Wednesday, 18 October 2017

Mixing up the monochromatic - A quick and easy bathroom door improvement!

This is a bit of a deviation from what I've been writing about recently, mainly because it's a decorative improvement in a house that has all its walls...

I cannot wait for the day when I get to do projects like this (well not exactly like this... too modern!) around our own home. But until that day, my mom has commissioned me to do some around her house!

A few months ago (aka in January) my mom had the idea of lining the barn-style door into her laundry room with wallpaper. She looked online and found a good candidate and bought a roll.

It arrived in the mail in February while she was on vacation and I was way too snoopy and excited to just wait for her to get home. So I opened it up and discovered that the roll of wallpaper was not wide enough...



I sent that picture to my mom and told her the problem. She hmm'ed and haaa'ed and then nothing happened with it.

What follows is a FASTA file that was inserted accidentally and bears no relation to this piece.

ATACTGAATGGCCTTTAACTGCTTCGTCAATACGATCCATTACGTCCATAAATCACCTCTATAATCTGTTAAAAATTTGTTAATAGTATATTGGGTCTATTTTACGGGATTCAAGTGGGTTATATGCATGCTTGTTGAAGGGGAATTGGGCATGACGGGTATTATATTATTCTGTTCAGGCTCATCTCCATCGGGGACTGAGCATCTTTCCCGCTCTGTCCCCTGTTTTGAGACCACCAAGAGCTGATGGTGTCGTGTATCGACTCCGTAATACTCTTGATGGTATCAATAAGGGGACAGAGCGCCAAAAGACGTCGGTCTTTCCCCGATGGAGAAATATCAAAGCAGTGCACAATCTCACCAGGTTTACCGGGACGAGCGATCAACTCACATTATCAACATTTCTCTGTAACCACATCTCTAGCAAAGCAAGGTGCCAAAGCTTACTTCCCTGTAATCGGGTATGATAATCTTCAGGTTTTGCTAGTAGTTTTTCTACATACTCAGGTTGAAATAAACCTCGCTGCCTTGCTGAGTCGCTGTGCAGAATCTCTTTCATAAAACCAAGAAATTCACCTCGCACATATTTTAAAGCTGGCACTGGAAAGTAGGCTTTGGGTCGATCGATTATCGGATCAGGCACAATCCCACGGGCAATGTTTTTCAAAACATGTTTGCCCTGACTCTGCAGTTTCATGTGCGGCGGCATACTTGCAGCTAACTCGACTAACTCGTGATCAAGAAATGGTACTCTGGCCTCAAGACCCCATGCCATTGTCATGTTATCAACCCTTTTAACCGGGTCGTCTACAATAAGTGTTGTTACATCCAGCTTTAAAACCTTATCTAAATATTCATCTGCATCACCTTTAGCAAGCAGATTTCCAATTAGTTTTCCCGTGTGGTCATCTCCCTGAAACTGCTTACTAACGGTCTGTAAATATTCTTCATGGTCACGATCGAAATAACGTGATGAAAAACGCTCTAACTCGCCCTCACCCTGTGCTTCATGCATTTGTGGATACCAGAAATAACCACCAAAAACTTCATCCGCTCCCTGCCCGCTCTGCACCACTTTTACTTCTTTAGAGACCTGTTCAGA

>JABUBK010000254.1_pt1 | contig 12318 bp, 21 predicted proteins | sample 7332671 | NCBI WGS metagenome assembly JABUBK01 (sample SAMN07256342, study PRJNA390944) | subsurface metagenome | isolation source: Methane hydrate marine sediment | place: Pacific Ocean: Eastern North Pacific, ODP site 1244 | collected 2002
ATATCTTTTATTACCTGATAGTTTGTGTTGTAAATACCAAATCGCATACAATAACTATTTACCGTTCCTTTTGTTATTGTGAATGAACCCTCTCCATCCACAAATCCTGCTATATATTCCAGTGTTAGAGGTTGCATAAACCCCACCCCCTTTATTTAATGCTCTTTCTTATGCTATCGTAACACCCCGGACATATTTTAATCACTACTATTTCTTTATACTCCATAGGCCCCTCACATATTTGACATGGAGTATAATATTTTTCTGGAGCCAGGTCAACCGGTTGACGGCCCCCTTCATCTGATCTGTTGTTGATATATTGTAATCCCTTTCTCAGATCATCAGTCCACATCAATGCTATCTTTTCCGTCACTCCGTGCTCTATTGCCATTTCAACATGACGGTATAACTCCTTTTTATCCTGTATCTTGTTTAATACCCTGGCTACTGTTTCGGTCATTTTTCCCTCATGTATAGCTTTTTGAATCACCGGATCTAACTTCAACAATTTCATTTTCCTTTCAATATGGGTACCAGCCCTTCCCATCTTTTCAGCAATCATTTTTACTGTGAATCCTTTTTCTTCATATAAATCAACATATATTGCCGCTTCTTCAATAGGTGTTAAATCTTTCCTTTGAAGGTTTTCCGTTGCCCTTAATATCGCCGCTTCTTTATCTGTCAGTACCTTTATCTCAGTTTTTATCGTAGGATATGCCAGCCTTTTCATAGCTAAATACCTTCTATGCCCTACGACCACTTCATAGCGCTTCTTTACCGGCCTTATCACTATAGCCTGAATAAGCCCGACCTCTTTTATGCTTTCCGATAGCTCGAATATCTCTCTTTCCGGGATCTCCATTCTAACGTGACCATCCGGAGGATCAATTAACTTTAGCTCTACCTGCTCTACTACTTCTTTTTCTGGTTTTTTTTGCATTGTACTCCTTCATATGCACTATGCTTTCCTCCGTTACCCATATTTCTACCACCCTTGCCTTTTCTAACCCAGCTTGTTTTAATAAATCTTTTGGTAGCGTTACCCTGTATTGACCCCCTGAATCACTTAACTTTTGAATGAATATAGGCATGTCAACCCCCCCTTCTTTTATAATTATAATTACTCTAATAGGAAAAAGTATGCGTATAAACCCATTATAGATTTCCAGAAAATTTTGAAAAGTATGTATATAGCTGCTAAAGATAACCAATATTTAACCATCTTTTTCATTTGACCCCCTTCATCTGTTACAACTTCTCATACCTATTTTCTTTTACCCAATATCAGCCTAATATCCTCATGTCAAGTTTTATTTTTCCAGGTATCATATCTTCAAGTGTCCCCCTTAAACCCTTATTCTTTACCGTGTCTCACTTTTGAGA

UNTIL LAST NIGHT!

The barn door to the laundry room is particularly wide, but the door to the powder room is not. So, my mom decided that it should go there instead.

This is what I started with:


My parents' house is very modern and open-concept. This teeny little hallway is directly off of the main Living-Dining-Kitchen-TV area. It's great and convenient, but kind of boring.

Monochromatic is great until it's just not.

The double doors hide the cleaning closet and then the single door leads into the powder room.

Powder Room.
And here is the PEEL-AND-STICK wallpaper. (Yes, you read that right. This wallpaper was totally peel-and-stick. It was amazing in terms of cleanliness, but I have to admit that there was a lot less wiggle room once you stuck it down than if it had been normal wallpaper glue)


Pretty cool right? Still pretty monochromatic, but the design should add some visual interest!

Full disclosure? This was the first time I'd ever done wallpaper. A fact I did not disclose to my mother until I'd already started. (To which she replied with a groan and a "I wish you'd started on the backside!!") Because it was a peel-and-stick, I decided to take direction from the vinyl decals I put on the mailbox last year and then just use my gut instinct as I went along. Maybe that wasn't the smartest thing to do? But then again, I'm pretty sure I rocked it.